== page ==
A gathering was held this week outside of the Lithuanian permanent representation in Brussels by Members of the European Parliament’s Intergroup and various NGOs to protest a law which aims to bans the discussion of homosexuality in Lithuanian school.

The amendment to “the Protection of Minors against the Detrimental Effect of Public Information” legislation adds “propaganda of homosexuality and bisexuality” as one of the detrimental effects on minors.

Effectively, any information on homosexuality and bisexuality is banned from schools and any other places where it can be accessed by youth.

“It is my duty as an elected member of the European Parliament to act strongly against grave attempts to diminish human rights of EU citizens”, said Michael Cashman, President of the Intergroup.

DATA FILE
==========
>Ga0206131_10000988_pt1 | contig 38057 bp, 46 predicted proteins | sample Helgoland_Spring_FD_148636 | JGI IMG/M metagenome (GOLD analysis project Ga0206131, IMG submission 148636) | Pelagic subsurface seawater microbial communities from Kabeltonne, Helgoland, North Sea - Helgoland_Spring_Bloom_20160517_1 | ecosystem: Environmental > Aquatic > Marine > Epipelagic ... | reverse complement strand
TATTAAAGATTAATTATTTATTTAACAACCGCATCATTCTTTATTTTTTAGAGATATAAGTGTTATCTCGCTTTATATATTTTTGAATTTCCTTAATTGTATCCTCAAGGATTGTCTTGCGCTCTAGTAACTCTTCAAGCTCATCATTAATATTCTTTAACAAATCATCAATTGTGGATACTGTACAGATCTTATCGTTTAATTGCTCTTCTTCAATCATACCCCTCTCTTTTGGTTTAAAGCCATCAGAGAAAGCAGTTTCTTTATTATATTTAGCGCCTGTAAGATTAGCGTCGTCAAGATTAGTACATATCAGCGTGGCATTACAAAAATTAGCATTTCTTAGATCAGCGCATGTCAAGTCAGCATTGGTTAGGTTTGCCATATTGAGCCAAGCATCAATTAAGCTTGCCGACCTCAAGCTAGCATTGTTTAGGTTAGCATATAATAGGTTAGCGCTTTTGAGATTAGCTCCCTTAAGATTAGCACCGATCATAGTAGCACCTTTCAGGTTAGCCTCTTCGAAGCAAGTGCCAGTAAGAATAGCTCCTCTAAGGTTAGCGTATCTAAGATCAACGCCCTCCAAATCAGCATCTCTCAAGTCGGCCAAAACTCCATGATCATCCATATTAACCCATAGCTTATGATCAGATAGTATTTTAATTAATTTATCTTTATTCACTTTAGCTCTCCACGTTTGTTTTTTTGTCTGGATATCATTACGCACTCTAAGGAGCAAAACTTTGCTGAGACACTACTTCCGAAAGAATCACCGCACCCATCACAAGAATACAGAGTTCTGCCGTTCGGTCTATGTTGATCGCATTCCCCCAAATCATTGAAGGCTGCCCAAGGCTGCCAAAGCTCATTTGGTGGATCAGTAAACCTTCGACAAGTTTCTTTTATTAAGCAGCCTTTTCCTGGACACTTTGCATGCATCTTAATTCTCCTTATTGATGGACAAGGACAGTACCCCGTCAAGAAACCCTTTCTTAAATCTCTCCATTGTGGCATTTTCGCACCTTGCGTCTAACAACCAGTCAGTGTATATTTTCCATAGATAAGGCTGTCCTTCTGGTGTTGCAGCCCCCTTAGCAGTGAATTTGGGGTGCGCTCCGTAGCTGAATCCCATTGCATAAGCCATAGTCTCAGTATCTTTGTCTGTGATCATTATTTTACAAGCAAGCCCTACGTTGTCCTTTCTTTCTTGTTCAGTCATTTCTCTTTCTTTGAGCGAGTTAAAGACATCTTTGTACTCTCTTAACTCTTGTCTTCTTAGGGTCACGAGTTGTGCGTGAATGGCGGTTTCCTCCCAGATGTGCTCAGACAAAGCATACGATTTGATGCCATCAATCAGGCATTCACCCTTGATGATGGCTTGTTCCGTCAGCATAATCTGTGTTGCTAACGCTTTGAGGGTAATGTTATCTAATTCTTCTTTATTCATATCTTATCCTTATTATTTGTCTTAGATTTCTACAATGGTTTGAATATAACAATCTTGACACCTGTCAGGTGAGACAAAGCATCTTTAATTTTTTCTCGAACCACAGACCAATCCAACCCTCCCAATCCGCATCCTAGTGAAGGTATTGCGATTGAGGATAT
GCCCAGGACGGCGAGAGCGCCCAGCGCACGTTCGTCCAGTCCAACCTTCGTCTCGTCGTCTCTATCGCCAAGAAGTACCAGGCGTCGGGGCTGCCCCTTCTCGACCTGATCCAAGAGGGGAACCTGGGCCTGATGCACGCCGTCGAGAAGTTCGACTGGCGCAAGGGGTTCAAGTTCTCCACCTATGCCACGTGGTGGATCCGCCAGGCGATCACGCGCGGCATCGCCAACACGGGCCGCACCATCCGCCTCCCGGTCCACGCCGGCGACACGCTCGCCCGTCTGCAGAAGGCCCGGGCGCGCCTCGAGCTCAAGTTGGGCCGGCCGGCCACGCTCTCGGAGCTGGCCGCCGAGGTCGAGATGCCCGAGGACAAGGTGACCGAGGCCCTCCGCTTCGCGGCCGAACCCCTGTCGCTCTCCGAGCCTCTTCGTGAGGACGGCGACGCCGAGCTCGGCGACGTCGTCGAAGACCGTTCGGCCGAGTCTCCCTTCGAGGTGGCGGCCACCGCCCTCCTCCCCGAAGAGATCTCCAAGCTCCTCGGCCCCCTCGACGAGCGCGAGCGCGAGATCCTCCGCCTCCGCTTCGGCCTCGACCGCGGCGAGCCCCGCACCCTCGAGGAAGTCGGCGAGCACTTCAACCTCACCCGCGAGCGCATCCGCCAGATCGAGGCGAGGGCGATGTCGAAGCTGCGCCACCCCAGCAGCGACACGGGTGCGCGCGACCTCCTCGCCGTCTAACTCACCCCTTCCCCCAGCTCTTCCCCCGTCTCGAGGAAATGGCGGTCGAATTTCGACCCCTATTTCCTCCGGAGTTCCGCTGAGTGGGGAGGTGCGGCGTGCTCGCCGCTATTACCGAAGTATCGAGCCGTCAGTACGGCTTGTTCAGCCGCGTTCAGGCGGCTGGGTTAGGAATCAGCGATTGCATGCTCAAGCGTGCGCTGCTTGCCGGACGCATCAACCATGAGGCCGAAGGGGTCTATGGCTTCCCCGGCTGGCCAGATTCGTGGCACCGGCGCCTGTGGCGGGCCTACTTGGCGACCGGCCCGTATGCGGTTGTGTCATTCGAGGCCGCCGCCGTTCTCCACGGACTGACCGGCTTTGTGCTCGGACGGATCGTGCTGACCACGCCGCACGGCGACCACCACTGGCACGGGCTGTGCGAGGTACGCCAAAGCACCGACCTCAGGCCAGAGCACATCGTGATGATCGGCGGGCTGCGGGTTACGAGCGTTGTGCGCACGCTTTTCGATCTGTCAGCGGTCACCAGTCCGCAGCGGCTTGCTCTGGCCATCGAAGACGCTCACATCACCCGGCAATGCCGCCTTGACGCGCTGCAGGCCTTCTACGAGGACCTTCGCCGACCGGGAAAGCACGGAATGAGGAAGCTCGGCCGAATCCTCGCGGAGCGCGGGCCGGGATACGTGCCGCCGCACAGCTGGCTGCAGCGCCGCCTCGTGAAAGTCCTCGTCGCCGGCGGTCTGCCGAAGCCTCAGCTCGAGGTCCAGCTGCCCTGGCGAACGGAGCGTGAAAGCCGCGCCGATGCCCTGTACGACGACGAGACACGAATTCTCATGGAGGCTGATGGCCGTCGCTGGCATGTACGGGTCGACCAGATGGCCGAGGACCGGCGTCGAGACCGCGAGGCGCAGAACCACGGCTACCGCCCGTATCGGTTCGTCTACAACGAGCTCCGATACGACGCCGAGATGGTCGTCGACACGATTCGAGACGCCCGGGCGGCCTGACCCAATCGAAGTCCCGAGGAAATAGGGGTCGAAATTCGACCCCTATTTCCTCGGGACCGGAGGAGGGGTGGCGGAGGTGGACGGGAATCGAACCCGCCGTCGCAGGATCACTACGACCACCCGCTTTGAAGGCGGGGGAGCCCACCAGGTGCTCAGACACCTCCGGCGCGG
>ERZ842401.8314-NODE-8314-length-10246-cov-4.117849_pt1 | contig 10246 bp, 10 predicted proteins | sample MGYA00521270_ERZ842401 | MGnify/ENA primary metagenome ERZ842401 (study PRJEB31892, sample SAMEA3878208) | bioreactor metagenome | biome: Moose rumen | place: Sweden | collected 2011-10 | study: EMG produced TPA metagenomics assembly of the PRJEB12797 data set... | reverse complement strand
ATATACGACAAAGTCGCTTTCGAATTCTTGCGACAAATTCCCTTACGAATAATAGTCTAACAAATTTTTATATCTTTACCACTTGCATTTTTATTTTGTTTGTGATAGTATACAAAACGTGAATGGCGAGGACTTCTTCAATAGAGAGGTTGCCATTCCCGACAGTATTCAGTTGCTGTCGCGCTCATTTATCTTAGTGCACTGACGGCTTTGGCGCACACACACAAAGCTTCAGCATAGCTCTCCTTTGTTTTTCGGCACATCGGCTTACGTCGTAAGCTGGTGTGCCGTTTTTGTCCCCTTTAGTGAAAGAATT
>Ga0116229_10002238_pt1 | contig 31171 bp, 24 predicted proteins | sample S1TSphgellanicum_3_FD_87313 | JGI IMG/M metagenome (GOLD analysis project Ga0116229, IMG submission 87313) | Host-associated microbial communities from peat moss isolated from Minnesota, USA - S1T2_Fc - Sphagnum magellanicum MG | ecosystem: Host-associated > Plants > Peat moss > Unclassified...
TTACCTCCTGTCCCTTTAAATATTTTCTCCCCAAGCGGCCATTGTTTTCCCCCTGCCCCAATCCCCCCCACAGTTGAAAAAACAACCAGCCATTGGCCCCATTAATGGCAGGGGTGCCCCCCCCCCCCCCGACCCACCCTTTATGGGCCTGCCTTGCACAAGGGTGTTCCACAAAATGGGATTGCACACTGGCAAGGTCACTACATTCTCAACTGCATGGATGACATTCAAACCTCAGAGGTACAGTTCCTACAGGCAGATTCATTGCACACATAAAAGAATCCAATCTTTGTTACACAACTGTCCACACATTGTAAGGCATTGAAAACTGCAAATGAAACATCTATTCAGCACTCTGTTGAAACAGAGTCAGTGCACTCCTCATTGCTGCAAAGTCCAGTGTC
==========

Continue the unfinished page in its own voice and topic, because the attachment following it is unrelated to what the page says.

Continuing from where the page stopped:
“This new law is a spit in the face of the European values. To limit freedom of expression based on homophobia is a clear breach of EU’s fundamental rights and principles,” he said.

Recent research had shown that young gays and lesbians experience high levels of physical and psychological violence, and a high rate of suicide, across the European Union.

“All this suffering is caused by stigmatisation, intolerance and lack of access to information about homosexuality which young people need, both to understand their identity and to respect others differences,” commented Simon Maljevac Chairperson of the International Lesbian, Gay, Bisexual, Transgender and Queer Youth and Student Organisation.

Meanwhile, Human Rights Watch has asked President Valdas Adamkus to veto the proposed law which was recently passed by Lithuania’s parliament.

“By stigmatising issues of sexual orientation as shameful, the law would have a devastating effect on the development of lesbian, gay, bisexual, or transgender youth,” said Boris Dittrich, advocacy director of LGBT Program at Human Rights Watch.

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